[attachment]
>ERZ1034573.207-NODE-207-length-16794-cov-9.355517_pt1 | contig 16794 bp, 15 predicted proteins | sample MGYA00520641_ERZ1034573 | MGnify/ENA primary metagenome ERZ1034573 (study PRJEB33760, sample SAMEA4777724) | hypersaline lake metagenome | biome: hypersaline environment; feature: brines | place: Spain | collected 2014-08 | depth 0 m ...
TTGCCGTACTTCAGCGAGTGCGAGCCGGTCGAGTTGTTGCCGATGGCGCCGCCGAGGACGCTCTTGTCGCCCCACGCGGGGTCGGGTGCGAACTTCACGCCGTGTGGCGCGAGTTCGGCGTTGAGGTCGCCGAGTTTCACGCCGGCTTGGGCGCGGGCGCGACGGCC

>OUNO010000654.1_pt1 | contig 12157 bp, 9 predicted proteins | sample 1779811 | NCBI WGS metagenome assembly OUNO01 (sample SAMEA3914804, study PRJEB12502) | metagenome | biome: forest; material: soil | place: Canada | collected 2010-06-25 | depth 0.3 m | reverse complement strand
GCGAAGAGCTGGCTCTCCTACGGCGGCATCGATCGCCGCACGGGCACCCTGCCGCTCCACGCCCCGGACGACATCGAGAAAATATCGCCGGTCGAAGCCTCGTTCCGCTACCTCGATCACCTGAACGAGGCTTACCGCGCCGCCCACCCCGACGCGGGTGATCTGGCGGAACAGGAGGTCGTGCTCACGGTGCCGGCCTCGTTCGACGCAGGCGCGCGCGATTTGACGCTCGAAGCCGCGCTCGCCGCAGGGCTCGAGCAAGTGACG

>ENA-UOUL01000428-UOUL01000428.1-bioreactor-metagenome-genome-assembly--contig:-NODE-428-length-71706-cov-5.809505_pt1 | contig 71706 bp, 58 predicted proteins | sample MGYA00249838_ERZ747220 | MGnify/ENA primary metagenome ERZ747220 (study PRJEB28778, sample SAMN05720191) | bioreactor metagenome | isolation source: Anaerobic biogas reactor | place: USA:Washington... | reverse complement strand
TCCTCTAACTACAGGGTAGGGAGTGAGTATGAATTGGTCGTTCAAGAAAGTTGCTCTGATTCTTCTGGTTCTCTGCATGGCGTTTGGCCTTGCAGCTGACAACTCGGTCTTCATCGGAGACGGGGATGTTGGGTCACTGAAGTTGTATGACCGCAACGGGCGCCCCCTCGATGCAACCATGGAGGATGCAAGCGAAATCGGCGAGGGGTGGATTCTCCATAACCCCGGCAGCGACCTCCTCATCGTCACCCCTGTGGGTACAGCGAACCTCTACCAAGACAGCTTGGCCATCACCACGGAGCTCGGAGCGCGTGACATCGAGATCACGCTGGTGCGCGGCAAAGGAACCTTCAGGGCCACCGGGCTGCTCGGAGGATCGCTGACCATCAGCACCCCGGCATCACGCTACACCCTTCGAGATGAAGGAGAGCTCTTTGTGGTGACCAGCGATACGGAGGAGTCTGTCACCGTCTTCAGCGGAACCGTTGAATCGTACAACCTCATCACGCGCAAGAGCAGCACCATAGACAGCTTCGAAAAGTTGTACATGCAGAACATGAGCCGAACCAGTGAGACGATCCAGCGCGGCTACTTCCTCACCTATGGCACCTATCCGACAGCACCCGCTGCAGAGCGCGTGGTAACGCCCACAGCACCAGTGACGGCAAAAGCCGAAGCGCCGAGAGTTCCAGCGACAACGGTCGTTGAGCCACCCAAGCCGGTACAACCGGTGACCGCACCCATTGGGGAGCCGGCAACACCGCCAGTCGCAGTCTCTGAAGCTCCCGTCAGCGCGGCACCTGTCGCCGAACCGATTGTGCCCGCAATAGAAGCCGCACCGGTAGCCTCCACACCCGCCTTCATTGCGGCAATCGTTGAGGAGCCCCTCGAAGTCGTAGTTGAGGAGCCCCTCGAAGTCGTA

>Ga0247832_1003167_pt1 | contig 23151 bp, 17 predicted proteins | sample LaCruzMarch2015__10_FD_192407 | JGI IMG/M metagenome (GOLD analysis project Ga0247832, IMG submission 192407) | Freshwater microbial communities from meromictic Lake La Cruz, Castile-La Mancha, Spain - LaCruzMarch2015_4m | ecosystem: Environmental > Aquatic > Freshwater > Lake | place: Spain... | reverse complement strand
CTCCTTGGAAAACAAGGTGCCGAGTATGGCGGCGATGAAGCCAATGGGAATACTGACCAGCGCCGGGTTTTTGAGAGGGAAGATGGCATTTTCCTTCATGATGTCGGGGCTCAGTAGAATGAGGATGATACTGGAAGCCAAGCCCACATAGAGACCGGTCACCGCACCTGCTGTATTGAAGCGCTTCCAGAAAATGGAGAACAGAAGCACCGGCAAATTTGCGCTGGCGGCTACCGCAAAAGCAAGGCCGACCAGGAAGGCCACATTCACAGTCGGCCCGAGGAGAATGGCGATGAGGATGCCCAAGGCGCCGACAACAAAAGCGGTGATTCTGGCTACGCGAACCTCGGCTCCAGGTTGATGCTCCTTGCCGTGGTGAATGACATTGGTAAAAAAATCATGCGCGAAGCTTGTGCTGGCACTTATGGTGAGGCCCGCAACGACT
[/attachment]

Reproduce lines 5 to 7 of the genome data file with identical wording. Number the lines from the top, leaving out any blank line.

>ENA-UOUL01000428-UOUL01000428.1-bioreactor-metagenome-genome-assembly--contig:-NODE-428-length-71706-cov-5.809505_pt1 | contig 71706 bp, 58 predicted proteins | sample MGYA00249838_ERZ747220 | MGnify/ENA primary metagenome ERZ747220 (study PRJEB28778, sample SAMN05720191) | bioreactor metagenome | isolation source: Anaerobic biogas reactor | place: USA:Washington... | reverse complement strand
TCCTCTAACTACAGGGTAGGGAGTGAGTATGAATTGGTCGTTCAAGAAAGTTGCTCTGATTCTTCTGGTTCTCTGCATGGCGTTTGGCCTTGCAGCTGACAACTCGGTCTTCATCGGAGACGGGGATGTTGGGTCACTGAAGTTGTATGACCGCAACGGGCGCCCCCTCGATGCAACCATGGAGGATGCAAGCGAAATCGGCGAGGGGTGGATTCTCCATAACCCCGGCAGCGACCTCCTCATCGTCACCCCTGTGGGTACAGCGAACCTCTACCAAGACAGCTTGGCCATCACCACGGAGCTCGGAGCGCGTGACATCGAGATCACGCTGGTGCGCGGCAAAGGAACCTTCAGGGCCACCGGGCTGCTCGGAGGATCGCTGACCATCAGCACCCCGGCATCACGCTACACCCTTCGAGATGAAGGAGAGCTCTTTGTGGTGACCAGCGATACGGAGGAGTCTGTCACCGTCTTCAGCGGAACCGTTGAATCGTACAACCTCATCACGCGCAAGAGCAGCACCATAGACAGCTTCGAAAAGTTGTACATGCAGAACATGAGCCGAACCAGTGAGACGATCCAGCGCGGCTACTTCCTCACCTATGGCACCTATCCGACAGCACCCGCTGCAGAGCGCGTGGTAACGCCCACAGCACCAGTGACGGCAAAAGCCGAAGCGCCGAGAGTTCCAGCGACAACGGTCGTTGAGCCACCCAAGCCGGTACAACCGGTGACCGCACCCATTGGGGAGCCGGCAACACCGCCAGTCGCAGTCTCTGAAGCTCCCGTCAGCGCGGCACCTGTCGCCGAACCGATTGTGCCCGCAATAGAAGCCGCACCGGTAGCCTCCACACCCGCCTTCATTGCGGCAATCGTTGAGGAGCCCCTCGAAGTCGTAGTTGAGGAGCCCCTCGAAGTCGTA

>Ga0247832_1003167_pt1 | contig 23151 bp, 17 predicted proteins | sample LaCruzMarch2015__10_FD_192407 | JGI IMG/M metagenome (GOLD analysis project Ga0247832, IMG submission 192407) | Freshwater microbial communities from meromictic Lake La Cruz, Castile-La Mancha, Spain - LaCruzMarch2015_4m | ecosystem: Environmental > Aquatic > Freshwater > Lake | place: Spain... | reverse complement strand